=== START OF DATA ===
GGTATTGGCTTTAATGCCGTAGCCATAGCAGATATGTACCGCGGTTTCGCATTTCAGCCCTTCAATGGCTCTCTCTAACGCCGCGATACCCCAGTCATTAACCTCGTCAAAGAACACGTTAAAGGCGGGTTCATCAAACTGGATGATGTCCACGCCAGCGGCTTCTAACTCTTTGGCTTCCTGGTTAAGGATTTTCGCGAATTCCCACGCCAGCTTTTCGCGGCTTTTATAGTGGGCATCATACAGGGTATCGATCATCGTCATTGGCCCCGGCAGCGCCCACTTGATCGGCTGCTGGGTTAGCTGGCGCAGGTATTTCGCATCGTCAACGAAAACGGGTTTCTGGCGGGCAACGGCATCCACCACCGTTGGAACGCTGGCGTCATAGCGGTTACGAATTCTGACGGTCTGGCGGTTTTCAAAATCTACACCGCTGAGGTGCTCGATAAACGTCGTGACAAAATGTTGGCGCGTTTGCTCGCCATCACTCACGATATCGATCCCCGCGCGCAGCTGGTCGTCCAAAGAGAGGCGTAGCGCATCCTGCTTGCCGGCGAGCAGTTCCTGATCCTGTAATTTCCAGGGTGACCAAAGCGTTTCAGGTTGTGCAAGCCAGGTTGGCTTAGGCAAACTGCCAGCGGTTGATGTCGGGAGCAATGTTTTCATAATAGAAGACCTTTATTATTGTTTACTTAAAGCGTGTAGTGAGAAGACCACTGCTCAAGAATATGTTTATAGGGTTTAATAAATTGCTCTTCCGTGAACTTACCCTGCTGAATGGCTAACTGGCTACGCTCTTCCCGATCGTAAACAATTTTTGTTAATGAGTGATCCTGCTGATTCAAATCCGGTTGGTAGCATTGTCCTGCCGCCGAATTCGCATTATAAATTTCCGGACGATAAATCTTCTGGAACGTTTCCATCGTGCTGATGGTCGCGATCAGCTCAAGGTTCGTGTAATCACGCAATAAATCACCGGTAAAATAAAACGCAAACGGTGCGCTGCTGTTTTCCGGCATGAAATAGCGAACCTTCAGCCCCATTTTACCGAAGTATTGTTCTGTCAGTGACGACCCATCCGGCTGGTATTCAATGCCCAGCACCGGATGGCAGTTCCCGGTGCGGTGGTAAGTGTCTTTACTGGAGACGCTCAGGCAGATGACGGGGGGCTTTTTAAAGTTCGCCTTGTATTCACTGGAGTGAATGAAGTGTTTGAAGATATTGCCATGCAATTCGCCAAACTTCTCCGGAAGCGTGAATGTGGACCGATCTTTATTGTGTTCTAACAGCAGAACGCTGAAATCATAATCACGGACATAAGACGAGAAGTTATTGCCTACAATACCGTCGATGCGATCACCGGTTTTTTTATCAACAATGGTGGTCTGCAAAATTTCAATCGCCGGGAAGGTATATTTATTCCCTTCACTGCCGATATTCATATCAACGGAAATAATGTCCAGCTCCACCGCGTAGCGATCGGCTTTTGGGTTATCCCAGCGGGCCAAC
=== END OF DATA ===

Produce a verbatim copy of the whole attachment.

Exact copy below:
GGTATTGGCTTTAATGCCGTAGCCATAGCAGATATGTACCGCGGTTTCGCATTTCAGCCCTTCAATGGCTCTCTCTAACGCCGCGATACCCCAGTCATTAACCTCGTCAAAGAACACGTTAAAGGCGGGTTCATCAAACTGGATGATGTCCACGCCAGCGGCTTCTAACTCTTTGGCTTCCTGGTTAAGGATTTTCGCGAATTCCCACGCCAGCTTTTCGCGGCTTTTATAGTGGGCATCATACAGGGTATCGATCATCGTCATTGGCCCCGGCAGCGCCCACTTGATCGGCTGCTGGGTTAGCTGGCGCAGGTATTTCGCATCGTCAACGAAAACGGGTTTCTGGCGGGCAACGGCATCCACCACCGTTGGAACGCTGGCGTCATAGCGGTTACGAATTCTGACGGTCTGGCGGTTTTCAAAATCTACACCGCTGAGGTGCTCGATAAACGTCGTGACAAAATGTTGGCGCGTTTGCTCGCCATCACTCACGATATCGATCCCCGCGCGCAGCTGGTCGTCCAAAGAGAGGCGTAGCGCATCCTGCTTGCCGGCGAGCAGTTCCTGATCCTGTAATTTCCAGGGTGACCAAAGCGTTTCAGGTTGTGCAAGCCAGGTTGGCTTAGGCAAACTGCCAGCGGTTGATGTCGGGAGCAATGTTTTCATAATAGAAGACCTTTATTATTGTTTACTTAAAGCGTGTAGTGAGAAGACCACTGCTCAAGAATATGTTTATAGGGTTTAATAAATTGCTCTTCCGTGAACTTACCCTGCTGAATGGCTAACTGGCTACGCTCTTCCCGATCGTAAACAATTTTTGTTAATGAGTGATCCTGCTGATTCAAATCCGGTTGGTAGCATTGTCCTGCCGCCGAATTCGCATTATAAATTTCCGGACGATAAATCTTCTGGAACGTTTCCATCGTGCTGATGGTCGCGATCAGCTCAAGGTTCGTGTAATCACGCAATAAATCACCGGTAAAATAAAACGCAAACGGTGCGCTGCTGTTTTCCGGCATGAAATAGCGAACCTTCAGCCCCATTTTACCGAAGTATTGTTCTGTCAGTGACGACCCATCCGGCTGGTATTCAATGCCCAGCACCGGATGGCAGTTCCCGGTGCGGTGGTAAGTGTCTTTACTGGAGACGCTCAGGCAGATGACGGGGGGCTTTTTAAAGTTCGCCTTGTATTCACTGGAGTGAATGAAGTGTTTGAAGATATTGCCATGCAATTCGCCAAACTTCTCCGGAAGCGTGAATGTGGACCGATCTTTATTGTGTTCTAACAGCAGAACGCTGAAATCATAATCACGGACATAAGACGAGAAGTTATTGCCTACAATACCGTCGATGCGATCACCGGTTTTTTTATCAACAATGGTGGTCTGCAAAATTTCAATCGCCGGGAAGGTATATTTATTCCCTTCACTGCCGATATTCATATCAACGGAAATAATGTCCAGCTCCACCGCGTAGCGATCGGCTTTTGGGTTATCCCAGCGGGCCAAC